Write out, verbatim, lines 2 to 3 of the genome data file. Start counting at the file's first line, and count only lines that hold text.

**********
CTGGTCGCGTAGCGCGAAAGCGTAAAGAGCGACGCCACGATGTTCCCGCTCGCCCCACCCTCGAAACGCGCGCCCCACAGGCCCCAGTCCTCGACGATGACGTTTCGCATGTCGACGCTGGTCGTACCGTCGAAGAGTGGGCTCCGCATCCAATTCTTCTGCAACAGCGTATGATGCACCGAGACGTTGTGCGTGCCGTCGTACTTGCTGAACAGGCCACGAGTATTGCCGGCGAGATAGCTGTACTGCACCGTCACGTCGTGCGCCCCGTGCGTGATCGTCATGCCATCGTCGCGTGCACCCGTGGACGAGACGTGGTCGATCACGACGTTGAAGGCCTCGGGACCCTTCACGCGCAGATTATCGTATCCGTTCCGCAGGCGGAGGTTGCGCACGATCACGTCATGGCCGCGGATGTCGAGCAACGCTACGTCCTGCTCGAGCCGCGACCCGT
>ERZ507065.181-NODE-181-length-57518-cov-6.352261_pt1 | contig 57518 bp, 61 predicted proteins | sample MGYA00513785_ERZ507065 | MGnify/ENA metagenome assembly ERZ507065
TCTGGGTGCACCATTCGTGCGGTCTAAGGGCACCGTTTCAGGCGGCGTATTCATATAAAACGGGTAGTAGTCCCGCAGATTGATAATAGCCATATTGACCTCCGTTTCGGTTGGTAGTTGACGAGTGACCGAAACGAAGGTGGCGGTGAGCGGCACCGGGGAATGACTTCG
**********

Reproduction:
>ERZ507065.181-NODE-181-length-57518-cov-6.352261_pt1 | contig 57518 bp, 61 predicted proteins | sample MGYA00513785_ERZ507065 | MGnify/ENA metagenome assembly ERZ507065
TCTGGGTGCACCATTCGTGCGGTCTAAGGGCACCGTTTCAGGCGGCGTATTCATATAAAACGGGTAGTAGTCCCGCAGATTGATAATAGCCATATTGACCTCCGTTTCGGTTGGTAGTTGACGAGTGACCGAAACGAAGGTGGCGGTGAGCGGCACCGGGGAATGACTTCG